In another scenario, a purchase benefit may be a value-added tax (VAT) refund. For example, a traveling user may make a purchase at Harrods in London and employ BAS 100 to receive his VAT refund. Information stored in a user record in BAS 100 may be used to complete the form(s) necessary or the user may manually complete the appropriate form(s). In one scenario, forms and/or identification documents (e.g., identification token, passport, and the like) may be imaged and electronically stored at database 104. The VAT refund may be received as stipulated by a user's purchase benefit transaction parameters. For example, the VAT refund may be deposited in a user financial account or mailed to the user as a negotiable instrument. Alternatively, the user may be required to retrieve the VAT refund at a specified location. In one scenario, a user may undergo biometric authorization before retrieving the VAT refund.
In an additional embodiment, BAS 100 may filter information sent to a user from a benefit provider so that only pertinent information reaches the user. In one scenario, a user that has elected to receive email notifications from a benefit provider may authorize BAS 100 to filter marketing material from the benefit provider. For example, a user may register a warranty on a car seat in order to receive recall information via email, but may not want to receive marketing offers, coupons, and the like. BAS 100 may filter such email to ensure that only recall information is delivered to the user. In another scenario, the user may authorize BAS 100 to filter postal mail from the benefit provider.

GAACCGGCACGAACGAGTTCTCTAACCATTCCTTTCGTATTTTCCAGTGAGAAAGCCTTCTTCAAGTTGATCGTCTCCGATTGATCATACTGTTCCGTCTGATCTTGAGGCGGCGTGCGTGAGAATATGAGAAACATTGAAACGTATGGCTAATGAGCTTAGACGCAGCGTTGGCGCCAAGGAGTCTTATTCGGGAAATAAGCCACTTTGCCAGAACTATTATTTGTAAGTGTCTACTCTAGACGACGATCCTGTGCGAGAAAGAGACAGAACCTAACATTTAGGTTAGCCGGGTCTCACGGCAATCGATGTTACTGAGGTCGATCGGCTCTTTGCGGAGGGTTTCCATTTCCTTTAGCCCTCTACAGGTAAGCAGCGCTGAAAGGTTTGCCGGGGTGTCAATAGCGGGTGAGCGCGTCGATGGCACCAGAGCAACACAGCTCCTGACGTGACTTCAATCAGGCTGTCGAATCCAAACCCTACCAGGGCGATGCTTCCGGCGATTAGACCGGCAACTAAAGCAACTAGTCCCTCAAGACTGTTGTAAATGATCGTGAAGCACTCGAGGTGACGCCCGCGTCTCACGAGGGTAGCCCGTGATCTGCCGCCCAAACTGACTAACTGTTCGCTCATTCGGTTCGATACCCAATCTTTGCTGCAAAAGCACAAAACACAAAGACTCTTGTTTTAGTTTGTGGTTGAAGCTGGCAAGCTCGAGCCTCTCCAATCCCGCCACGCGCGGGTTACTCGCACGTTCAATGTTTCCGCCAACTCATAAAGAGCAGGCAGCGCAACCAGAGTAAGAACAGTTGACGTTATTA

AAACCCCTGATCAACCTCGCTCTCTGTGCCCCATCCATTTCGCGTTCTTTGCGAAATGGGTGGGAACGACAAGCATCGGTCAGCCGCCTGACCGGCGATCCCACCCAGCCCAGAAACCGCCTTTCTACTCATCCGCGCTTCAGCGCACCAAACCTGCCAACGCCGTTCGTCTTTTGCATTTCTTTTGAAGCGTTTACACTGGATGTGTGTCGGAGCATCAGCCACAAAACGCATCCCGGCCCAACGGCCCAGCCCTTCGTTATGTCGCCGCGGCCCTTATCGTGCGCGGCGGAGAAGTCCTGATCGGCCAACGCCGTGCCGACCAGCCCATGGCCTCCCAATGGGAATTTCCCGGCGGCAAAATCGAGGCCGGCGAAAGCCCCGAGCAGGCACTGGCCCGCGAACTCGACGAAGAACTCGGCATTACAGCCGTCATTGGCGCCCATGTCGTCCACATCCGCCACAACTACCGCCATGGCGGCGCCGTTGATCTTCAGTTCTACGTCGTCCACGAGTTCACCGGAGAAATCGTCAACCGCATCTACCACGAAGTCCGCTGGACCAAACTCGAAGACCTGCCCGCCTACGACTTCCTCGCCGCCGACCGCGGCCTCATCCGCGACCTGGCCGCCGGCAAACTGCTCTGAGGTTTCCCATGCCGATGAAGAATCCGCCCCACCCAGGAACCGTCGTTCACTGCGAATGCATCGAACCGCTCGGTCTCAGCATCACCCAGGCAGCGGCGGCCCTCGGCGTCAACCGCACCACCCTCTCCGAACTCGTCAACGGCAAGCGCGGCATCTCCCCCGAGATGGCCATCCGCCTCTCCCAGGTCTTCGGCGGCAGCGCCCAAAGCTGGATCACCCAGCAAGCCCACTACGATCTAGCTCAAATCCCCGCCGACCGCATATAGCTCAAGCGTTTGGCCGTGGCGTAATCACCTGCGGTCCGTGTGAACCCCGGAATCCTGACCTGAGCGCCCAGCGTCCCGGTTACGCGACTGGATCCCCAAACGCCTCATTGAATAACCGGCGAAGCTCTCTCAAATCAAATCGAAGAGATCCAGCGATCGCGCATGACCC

A system and method for biometrically conducting purchase benefit transactions has been illustrated. It will be appreciated by those skilled in the art that the system and method of the present invention can be used at a point of sale to conduct purchase benefit transactions in a biometric authorization system. It will thus be appreciated by those skilled in the art that other variations of the present invention will be possible without departing from the scope of the invention disclosed.
These and other aspects of the present invention will become apparent to those skilled in the art by a review of the preceding detailed description. Although a number of salient features of the present invention have been described above, the invention is capable of other embodiments and of being practiced and carried out in various ways that would be apparent to one of ordinary skill in the art after reading the disclosed invention. Therefore, the above description should not be considered to be exclusive of these other embodiments. Also, it is to be understood that the phraseology and terminology employed herein are for the purposes of description and should not be regarded as limiting.
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|U.S. Classification||705/67, 713/186|
|Cooperative Classification||G06Q30/0215, G06Q20/40, G06Q20/3674, G06Q20/3672, G06Q20/04, G06Q20/382, G07G1/0036, G06Q20/387, G07C9/00087, G06Q20/4014, G06Q40/02, G07C9/00103, G06Q20/20|
|European Classification||G06Q20/04, G06Q20/20, G06Q40/02, G06Q20/3672, G06Q20/382, G06Q20/40, G06Q20/4014, G06Q20/387, G06Q30/0215, G06Q20/3674, G07C9/00B6D4, G07C9/00B8, G07G1/00C|
|Dec 7, 2004||AS||Assignment|
Owner name: BIOPAY, LLC, VIRGINIA